Tamil Nadu, where the chair has a caste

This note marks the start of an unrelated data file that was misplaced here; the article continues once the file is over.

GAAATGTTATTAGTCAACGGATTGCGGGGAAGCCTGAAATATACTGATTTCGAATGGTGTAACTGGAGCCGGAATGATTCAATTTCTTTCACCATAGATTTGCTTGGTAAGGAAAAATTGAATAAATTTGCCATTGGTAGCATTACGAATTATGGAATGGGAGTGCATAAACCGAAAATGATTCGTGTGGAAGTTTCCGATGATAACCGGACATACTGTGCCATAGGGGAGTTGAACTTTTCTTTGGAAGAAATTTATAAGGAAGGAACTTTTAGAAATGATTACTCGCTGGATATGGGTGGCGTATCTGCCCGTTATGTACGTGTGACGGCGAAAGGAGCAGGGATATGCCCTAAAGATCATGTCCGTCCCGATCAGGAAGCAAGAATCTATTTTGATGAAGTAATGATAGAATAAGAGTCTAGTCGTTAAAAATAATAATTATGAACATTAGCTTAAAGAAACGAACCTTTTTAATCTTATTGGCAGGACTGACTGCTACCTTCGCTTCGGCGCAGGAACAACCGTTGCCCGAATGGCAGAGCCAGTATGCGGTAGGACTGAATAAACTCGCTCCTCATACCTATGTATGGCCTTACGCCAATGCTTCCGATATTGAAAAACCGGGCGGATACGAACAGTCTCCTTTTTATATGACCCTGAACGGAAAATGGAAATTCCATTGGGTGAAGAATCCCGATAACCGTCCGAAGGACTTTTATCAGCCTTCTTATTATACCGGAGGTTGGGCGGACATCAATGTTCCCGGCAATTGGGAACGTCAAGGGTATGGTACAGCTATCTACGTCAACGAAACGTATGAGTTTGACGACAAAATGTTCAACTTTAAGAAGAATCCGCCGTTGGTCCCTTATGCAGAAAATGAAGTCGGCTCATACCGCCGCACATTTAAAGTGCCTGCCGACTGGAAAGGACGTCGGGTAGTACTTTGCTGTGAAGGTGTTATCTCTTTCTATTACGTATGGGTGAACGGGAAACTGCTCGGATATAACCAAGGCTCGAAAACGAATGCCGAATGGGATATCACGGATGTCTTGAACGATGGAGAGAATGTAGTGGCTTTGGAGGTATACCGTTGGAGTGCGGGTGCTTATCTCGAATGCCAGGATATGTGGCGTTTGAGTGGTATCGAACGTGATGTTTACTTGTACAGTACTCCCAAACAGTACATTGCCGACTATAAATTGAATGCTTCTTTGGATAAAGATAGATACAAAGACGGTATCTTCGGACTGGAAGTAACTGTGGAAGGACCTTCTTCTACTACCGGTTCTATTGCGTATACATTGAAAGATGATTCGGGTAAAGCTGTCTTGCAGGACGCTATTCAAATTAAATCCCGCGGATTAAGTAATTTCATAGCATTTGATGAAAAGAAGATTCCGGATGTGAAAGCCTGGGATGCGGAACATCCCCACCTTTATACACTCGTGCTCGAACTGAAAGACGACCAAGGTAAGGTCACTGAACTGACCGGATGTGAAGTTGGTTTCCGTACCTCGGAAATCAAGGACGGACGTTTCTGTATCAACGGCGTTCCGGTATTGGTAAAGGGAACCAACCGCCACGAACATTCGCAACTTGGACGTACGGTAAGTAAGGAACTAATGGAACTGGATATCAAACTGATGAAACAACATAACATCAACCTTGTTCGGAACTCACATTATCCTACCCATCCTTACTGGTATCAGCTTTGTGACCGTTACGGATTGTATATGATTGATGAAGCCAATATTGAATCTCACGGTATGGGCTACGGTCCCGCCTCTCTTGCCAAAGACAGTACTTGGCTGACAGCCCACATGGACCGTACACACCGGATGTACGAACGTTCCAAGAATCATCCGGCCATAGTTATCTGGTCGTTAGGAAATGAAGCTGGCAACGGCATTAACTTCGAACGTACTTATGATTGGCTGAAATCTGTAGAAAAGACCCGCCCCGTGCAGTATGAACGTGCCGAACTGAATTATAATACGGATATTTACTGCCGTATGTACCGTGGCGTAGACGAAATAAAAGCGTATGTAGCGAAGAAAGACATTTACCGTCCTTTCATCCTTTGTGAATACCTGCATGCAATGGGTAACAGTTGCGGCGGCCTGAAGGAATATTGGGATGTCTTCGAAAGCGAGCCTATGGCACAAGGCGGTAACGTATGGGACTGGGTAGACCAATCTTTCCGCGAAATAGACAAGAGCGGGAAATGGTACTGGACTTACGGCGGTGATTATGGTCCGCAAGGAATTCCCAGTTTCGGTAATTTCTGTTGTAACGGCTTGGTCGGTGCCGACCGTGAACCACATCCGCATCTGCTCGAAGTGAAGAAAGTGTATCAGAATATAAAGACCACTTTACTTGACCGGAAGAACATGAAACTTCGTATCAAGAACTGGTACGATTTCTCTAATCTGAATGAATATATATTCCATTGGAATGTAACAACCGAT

first_imgFour policemen look at me suspiciously. They want to know my credentials and why I want to meet Kausalya, the 19-year-old widow of Sankar, the Dalit youth who was hacked to death by a gang of hired killers with sickles in Udumalpet in Tiruppur district on March 13. Sankar, 22 died while Kausalya who belongs to the Thevar community, considered comparatively superior in the caste hierarchy, escaped with several injuries on the head. The gang was allegedly hired by Kausalya’s parents because they were opposed to their daughter’s marriage to a Dalit.Kausalya, a diminutive girl, keeps her head covered to hide the injury marks. After Sankar’s death, she chose to stay at her father-in-law’s home. Her two brothers-in-law, one of them in college and the younger one in school and Sankar’s grandmother live in the one-room home. “I cannot live without him. I feel very lonely without Sankar,” says Kausalya, giving me a glimpse into her world.Kausalya’s parents are in prison. In caste-obsessed Tamil Nadu, being jailed for taking revenge on a Dalit is considered a badge of honour. Kausalya, in her moments of loneliness, broods over the futility of honour killings and wonders if blood must have a caste group. “Parents should have the heart to let go. Why isn’t anyone thinking like that? By killing like this, what is achieved? Look at our case. Sankar was killed, I am here and my parents are in jail,” she laments.As I speak to Kausalya, one cop slithers close, eavesdrops, taking notes on what I ask and what she replies. The cops are here just in case, killers are hired again by another member of the family to finish unfinished business – to kill Kausalya. They have killed her spirit and zest for life, what more is there to kill, I wonder.advertisementIntercaste Marriage Helper AssociationBut if you thought such barbaric killing in broad daylight would put the fear of the sickle in the hearts of young boys and girls, Dalits and non-Dalits and stop them from falling in love, you are wrong. I am told about the existence of an organisation called the Intercaste Marriage Helper Association in Coimbatore. Since January 1 this year, it has helped 80 boys and girls from different castes to get married. It is a blink-and-miss wedding, the runaway groom and bride are asked to take an oath, exchange garlands, sign necessary documents along with witnesses and they are declared man and wife.The Association’s office is run by K Ramakrishnan, whose photographs with slain LTTE chief V Prabhakaran and Periyar’s posters adorn the walls. I run into Manikandan who is about to get married to Prema, who is pursuing B.Sc in computer science. She tells me her parents objected because Manikankan is from a ‘lower’ caste and even complained to the police that Prema had run away from home with jewellery worth more than Rs 1 lakh. Manikandan admits he is scared that he could meet Sankar’s fate.Manikandan’s fear is understandable. Tamil Nadu is not the place for men and women, who dare to challenge the caste barrier. Dalit activist N Panneer Selvam says, “Half of those who do intercaste marriage run away from Tamil Nadu to stay safe and alive.”If they had not, they would have perhaps met the fate of 81 others who were killed in cases of honour killings in the last three years in Tamil Nadu. Each one of the murders was an attempt to show the Dalits their place. “If girl is from the upper caste and the boy is a Dalit, there will be a problem. If the girl is a Dalit, she is isolated within the family,” says K Ramakrishnan, President of the Intercaste Marriage helper association.Social boycott is a potent toolBut it is not as if every Dalit boy who marries a girl from a non-Dalit caste is killed. Social boycott is a potent tool used to kill emotionally. Shanti, a Brahmin girl married Ilaveni, a Dalit ten years ago. Her family shunned her. After she had two children, her mother came to visit her and was ostracised by the family as well. Now Shanti and Ilaveni take care of Shanti’s mother. “I faced many challenges. It’s now ten years.” says Shanti. “It’s definitely not wrong marrying a Dalit. I am, in fact, marrying a human, not an animal. These kind of family members who end up killing these people like animals must be punished.”The irony is that such caste discrimination and violence takes place in Tamil Nadu, the land of social reformer Periyar, who fought for a casteless society, from the late 1920s till his demise in 1973. Though Tamil Nadu was among the earliest states to witness an OBC-based movement, it would seem that the caste genie unleashed by the Dravidian movement is now out of control. In Tamil Nadu today, every caste group has a party. Political strength and the desire to show muscle leads to violence.advertisementIlaveni says, “The AIADMK or DMK say they are inspired by Periyar but I don’t think they have followed his principles or ideologies. If they had, such honor killings wouldn’t have taken place. Periyar wanted to eradicate caste system but these parties have forgotten what is important. Their priorities are misplaced.”Why love affairs are on the riseSC/STs form 20 per cent of Tamil Nadu’s population. With the number of Dalit boys pursuing higher education on the rise, interactions with girls from the intermediary castes, like the Gounders and the Thevars, have led to love affairs. Many alliances have ended in bloodshed. Like Ilavarasan who was killed for marrying a Vanniyar girl in Dharmapuri in 2013 and Gokulraj who was killed merely for speaking to a Gounder girl in Tiruchengode in 2015. Which is why S Balasundaram of the PUCL fumes, remembering what O Panneerselvam, the former Chief minister of Tamil Nadu said in the assembly.”One year back in the state assembly, O Panneerselvam said there is no honour killing in Tamil Nadu. More than 80 honour killings happened in Tamil Nadu but the government is not worried about it. In many cases, the police have registered not as murder but suicide,” says Balasundaram.The aggressors are the Gounders in the West, Thevars in the south and Vanniyars in North Tamil Nadu. All of them backward castes, politically powerful, occupying every step of the ladder in all the political parties in Tamil Nadu. In Tamil Nadu, the chair tragically has become a caste.That also explains why when Sankar was killed, no major political party opened its mouth except for cursory platitudes over law and order. “Neither DMK chief Karunanidhi nor CM Jayalalithaa opened their mouth against the so-called honour killing rather the dishonour killing of Sankar because both of them are fearing the votes of Gounders and historically Dalits never voted in an en masse bloc. They always split into various factions but this intermediary caste generally to a large extent vote en masse and fearing the vote bank politics, these two leaders are keeping quiet. This is a very dangerous trend in the run up to the elections,” explains R Mani, political analyst.Modus operandi of Dalit boysA few years back, PMK leader Dr S Ramadoss, a Vanniyar, said that Dalit boys dress up like Romeos, to impress Vanniyar, Thevar and Gounder girls, most of who are economically affluent. It is an opinion many in the intermediary castes endorse. Like CK Nagaraj, founder of the Kongu Jana Nayaka Party, who is fighting this election in alliance with the BJP and is strongly opposed to intercaste marriages.advertisement”Follow her for a month or two. Make her fall in love. Take her away. She will either come with money or gold or her parents will be ready to pay any amount of money to take the girl back,” is how CK Nagaraj describes the modus operandi of the Dalit boys.At election time, such extreme views can cost votes. Hence the BJP chooses to be politically correct than sorry. Vanathi Srinivasan, the BJP candidate in Coimbatore says alliance partners have their own agenda and police and need not be endorsed by the BJP.Dalits complain that the political parties and the police force are dominated by the backward castes and they allege that deeprooted anti-Dalit sentiment reflects while handling cases of intercaste marriages and honour killings. They point out how a Gounder youth Yuvraj, the prime accused in the murder of Dalit youth Gokulraj, was allowed to surrender before the police, almost like a movie star.”When we go to the police station, nobody speaks to us with respect. They don’t address us properly, we are made to sit in one corner. Sometimes when I think about it, I hate living here in this state. I sometimes wish I could die. I have often felt sad for being born a Dalit,” rues Vadivelu, a Dalit in Coimbatore.To guard against the possibility of influential parents harming the couple, the police are roped in during the wedding. But that does little to assuage the feelings of deep insult that members of non-Dalit communities feel. Nagaraj calls such a match a “great insult”for the family.”They cannot walk outside on the street. If there is one more daughter, no one will to marry her,” he says.Even those not so well off, put a premium on caste honour. Muthuswamy Gounder, who works as a watchman at the Mariamman temple in Coimbatore, says if his son married a Dalit girl, he will cease to be a father to his son.”How can I feel happy if my son is ruined? I will feel angry only. But I will say to hell with them and not allow them into my home,” says Muthuswamy Gounder.Caste on their wristCaste is cast in stone in Tamil Nadu and people wear it on their sleeve. And in the case of school children in Tirunelveli, even on their wrist. Till November last year, the Thevars, Nadars, Yadavs sported red, yellow, blue and saffron wrist bands, while Dalits wore green, black or white. The intention was to identify the Dalits and make them internalise who they are. The Chief Education officer subsequently warned schools to stop the practise.In Coimbatore, I meet two motor mechanics – Senthil, a Dalit and Kanakraj, a Gounder. Friendship is a bond they share but they emphasise that they know the boundaries that caste has set for them. Senthil emphasises a Dalit boy marrying a Gounder girl is not right, inviting concurrence from Kanakraj who adds, “friendship is one thing but that is where we stop.”With all indications that Tamil Nadu could see a close contest, every vote is important. At the AIADMK office in Madathukulam constituency, I meet MLA C Shanmugavelu, who also served as Tamil Nadu’s Industry minister in 2011. The political grapevine suggests that he was not given the ticket this time because of the shoddy handling of Kausalya-Sankar case, which was highlighted by the national media, unlike other honour killings that get buried silently. Shanmugavelu denies his party despite being dominated by Thevars and Gounders, is anti-Dalit. At election time, he like all members of his ilk, sees communities as vote banks and says all Dalit votes come into his party’s kitty.Shanmugavelu is not off the mark. Dalits never had a strong political voice to represent them in Tamil Nadu so their votes scattered all over the place are mopped up by the two Dravidian parties, paying lip service to the Dalit cause.”They are focusing on being representatives of intermediate castes. They are not worried about Dalits as they feel Dalit votes can be bought,” says Balasundaram.Like Ponguttem, who lives a stone’s throw away from Kausalya’s home in the Dalit colony in Udumalpet. She says she feels bad for the young widow but at election time, free white goods win the battle over self-respect. “I have Amma mixie, Amma grinder and Amma fan. I am happy with all that. My vote also will go to Amma,” says Ponguttem.Mindset of slave and masterDalits admit the mindset is one of slave and master. Where there are demarcated spaces, especially on social occasions like temple festivals that are considered the most important part of the village calendar and Dalits have often demanded their right to enter these temples, their right to worship and take part in the temple festivals. The dominant OBCs in the same village have often opposed this.”The reason Dalits aren’t able to stand up against those upper caste members is that most of them own lands, we are coolie class, we can’t do anything against them. It’s the question of our earning and survival. We are struggling for half a meal a day,” says Selvan, a Dalit.Films reinforce caste equationsPopular Tamil films have reinforced the caste equations, deepening the fissures. For instance, the popular song `Potri Paadadi Penne’ in the 1992 superhit Tamil film `Thevar Magan’ starring Kamal Haasan, spoke about praising the land touched by Thevar’s feet. The caste chauvinism and machismo masquerading as entertainment even triggered caste clashes in college hostels at that time.Filmmaker Che Guvera says, “The Thevar community who were oppressing Dalits in south Tamil Nadu will force them to play the song ‘potri paadadi penne, thevar kaal adi manney’. Dalits were forced to play that song in their marriages and funerals to praise the Thevar. Even in funerals, they had to, they were so oppressed.”Analysts point out that reserved constituencies, that were meant to be a vehicle of Dalit emancipation … are anything but that. Senkotaiyan of the Dalit Liberation Party says, “In any reserved constituency in entire Tamil Nadu, whoever has got a seat, he must go to the upper castes and say – I will not speak anything against you, If you do any wrong to any Dalit, I will ensure there is no FIR filed. Whatever you say, I will follow, I will not go against you. Only then, will they get a vote from those upper community members.”Which is why there are voices of protest emerging. Roshan, a Dalit is contesting the election in Coimbatore, just to make a point that the scheduled castes now want to reclaim spaces outside their reserved constituencies. “If you give us tickets in reserved category seats, how does it matter? Give us tickets in general category seats and make us feel proud,” says the 37-year-old photographer.In March, just a day after Sankar was killed, a report was released that said Tiruppur was India’s number one city in terms of job coverage. That 44 per cent of Tiruppur’s population was employed, mostly in the textile units in the town. The timing of the report was most ironic and showed that economic opportunity and prosperity did little to kill the dark underbelly of caste violence. A case of two Indias in one Tamil Nadu. This even as textile unit owners said caste was not a factor when it came to employability.The flip side however is that with money came a sense of pride in one’s caste identity. Poet Sripathy Padmanabha suggests that people should not use the caste name as their surname.As Tamil Nadu goes to polls on May 16, the Dalits are watching the wheel of democracy turn once again. Yet another occasion when they realise that they are just an ordinary cog in the wheel, with no access to the levers of control. (With inputs from Pratiba Raman)last_img